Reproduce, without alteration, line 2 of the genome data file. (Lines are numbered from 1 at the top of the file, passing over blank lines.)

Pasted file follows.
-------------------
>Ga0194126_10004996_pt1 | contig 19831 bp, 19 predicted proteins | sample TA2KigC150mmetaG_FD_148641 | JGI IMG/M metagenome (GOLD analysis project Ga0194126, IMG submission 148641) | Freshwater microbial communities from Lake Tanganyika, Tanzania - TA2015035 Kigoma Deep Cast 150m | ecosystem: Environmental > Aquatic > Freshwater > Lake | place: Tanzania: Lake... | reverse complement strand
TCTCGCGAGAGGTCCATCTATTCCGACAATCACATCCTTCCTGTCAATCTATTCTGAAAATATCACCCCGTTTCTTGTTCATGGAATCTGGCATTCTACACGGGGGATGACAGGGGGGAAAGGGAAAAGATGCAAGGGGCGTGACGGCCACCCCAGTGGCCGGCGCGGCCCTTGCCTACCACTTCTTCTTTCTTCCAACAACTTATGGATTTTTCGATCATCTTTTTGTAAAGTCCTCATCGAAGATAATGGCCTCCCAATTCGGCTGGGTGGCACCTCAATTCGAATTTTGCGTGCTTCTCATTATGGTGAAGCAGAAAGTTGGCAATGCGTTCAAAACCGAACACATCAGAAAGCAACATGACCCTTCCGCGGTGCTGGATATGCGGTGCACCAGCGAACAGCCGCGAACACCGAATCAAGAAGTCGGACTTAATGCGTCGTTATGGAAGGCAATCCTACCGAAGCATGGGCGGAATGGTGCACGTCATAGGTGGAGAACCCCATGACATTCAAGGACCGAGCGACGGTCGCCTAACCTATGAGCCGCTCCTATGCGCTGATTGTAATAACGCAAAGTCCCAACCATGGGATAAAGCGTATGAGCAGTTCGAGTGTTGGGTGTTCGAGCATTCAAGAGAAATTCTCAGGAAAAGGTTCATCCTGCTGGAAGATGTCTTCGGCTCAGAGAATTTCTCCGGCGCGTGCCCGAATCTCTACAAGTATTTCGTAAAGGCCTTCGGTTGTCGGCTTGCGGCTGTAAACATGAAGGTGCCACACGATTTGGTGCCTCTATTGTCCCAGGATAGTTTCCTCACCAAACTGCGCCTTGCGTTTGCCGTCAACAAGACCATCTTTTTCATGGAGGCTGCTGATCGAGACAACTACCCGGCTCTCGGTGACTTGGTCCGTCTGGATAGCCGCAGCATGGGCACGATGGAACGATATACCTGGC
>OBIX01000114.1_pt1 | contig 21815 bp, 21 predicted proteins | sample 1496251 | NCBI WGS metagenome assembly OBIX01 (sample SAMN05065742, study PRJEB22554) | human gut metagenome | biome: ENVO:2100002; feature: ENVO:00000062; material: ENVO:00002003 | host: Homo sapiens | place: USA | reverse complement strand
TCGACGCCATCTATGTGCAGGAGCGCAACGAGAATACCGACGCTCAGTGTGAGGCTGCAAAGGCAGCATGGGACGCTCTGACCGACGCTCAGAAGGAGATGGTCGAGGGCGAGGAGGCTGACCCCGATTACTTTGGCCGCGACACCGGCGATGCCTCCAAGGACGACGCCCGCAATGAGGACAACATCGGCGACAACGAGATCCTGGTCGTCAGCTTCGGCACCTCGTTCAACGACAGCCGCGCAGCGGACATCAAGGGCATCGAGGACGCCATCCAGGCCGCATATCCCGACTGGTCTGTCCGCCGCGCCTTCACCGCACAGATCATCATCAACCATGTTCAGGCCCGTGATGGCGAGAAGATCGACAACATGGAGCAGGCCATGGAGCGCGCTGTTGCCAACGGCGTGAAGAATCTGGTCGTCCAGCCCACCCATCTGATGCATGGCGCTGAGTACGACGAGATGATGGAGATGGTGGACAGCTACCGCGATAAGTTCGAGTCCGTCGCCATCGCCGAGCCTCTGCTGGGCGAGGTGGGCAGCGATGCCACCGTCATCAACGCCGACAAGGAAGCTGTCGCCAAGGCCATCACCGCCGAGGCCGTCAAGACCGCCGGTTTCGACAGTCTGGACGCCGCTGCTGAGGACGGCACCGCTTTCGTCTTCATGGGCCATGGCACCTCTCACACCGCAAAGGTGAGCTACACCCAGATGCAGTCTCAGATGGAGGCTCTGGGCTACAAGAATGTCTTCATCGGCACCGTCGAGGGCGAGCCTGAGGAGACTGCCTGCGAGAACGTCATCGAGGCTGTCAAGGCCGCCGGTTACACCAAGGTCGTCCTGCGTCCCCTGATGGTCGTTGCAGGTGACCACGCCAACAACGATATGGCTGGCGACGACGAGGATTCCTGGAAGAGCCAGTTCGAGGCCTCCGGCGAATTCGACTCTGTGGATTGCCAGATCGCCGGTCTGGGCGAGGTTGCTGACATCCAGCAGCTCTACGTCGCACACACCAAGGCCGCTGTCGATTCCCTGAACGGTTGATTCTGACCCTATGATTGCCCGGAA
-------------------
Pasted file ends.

TCTCGCGAGAGGTCCATCTATTCCGACAATCACATCCTTCCTGTCAATCTATTCTGAAAATATCACCCCGTTTCTTGTTCATGGAATCTGGCATTCTACACGGGGGATGACAGGGGGGAAAGGGAAAAGATGCAAGGGGCGTGACGGCCACCCCAGTGGCCGGCGCGGCCCTTGCCTACCACTTCTTCTTTCTTCCAACAACTTATGGATTTTTCGATCATCTTTTTGTAAAGTCCTCATCGAAGATAATGGCCTCCCAATTCGGCTGGGTGGCACCTCAATTCGAATTTTGCGTGCTTCTCATTATGGTGAAGCAGAAAGTTGGCAATGCGTTCAAAACCGAACACATCAGAAAGCAACATGACCCTTCCGCGGTGCTGGATATGCGGTGCACCAGCGAACAGCCGCGAACACCGAATCAAGAAGTCGGACTTAATGCGTCGTTATGGAAGGCAATCCTACCGAAGCATGGGCGGAATGGTGCACGTCATAGGTGGAGAACCCCATGACATTCAAGGACCGAGCGACGGTCGCCTAACCTATGAGCCGCTCCTATGCGCTGATTGTAATAACGCAAAGTCCCAACCATGGGATAAAGCGTATGAGCAGTTCGAGTGTTGGGTGTTCGAGCATTCAAGAGAAATTCTCAGGAAAAGGTTCATCCTGCTGGAAGATGTCTTCGGCTCAGAGAATTTCTCCGGCGCGTGCCCGAATCTCTACAAGTATTTCGTAAAGGCCTTCGGTTGTCGGCTTGCGGCTGTAAACATGAAGGTGCCACACGATTTGGTGCCTCTATTGTCCCAGGATAGTTTCCTCACCAAACTGCGCCTTGCGTTTGCCGTCAACAAGACCATCTTTTTCATGGAGGCTGCTGATCGAGACAACTACCCGGCTCTCGGTGACTTGGTCCGTCTGGATAGCCGCAGCATGGGCACGATGGAACGATATACCTGGC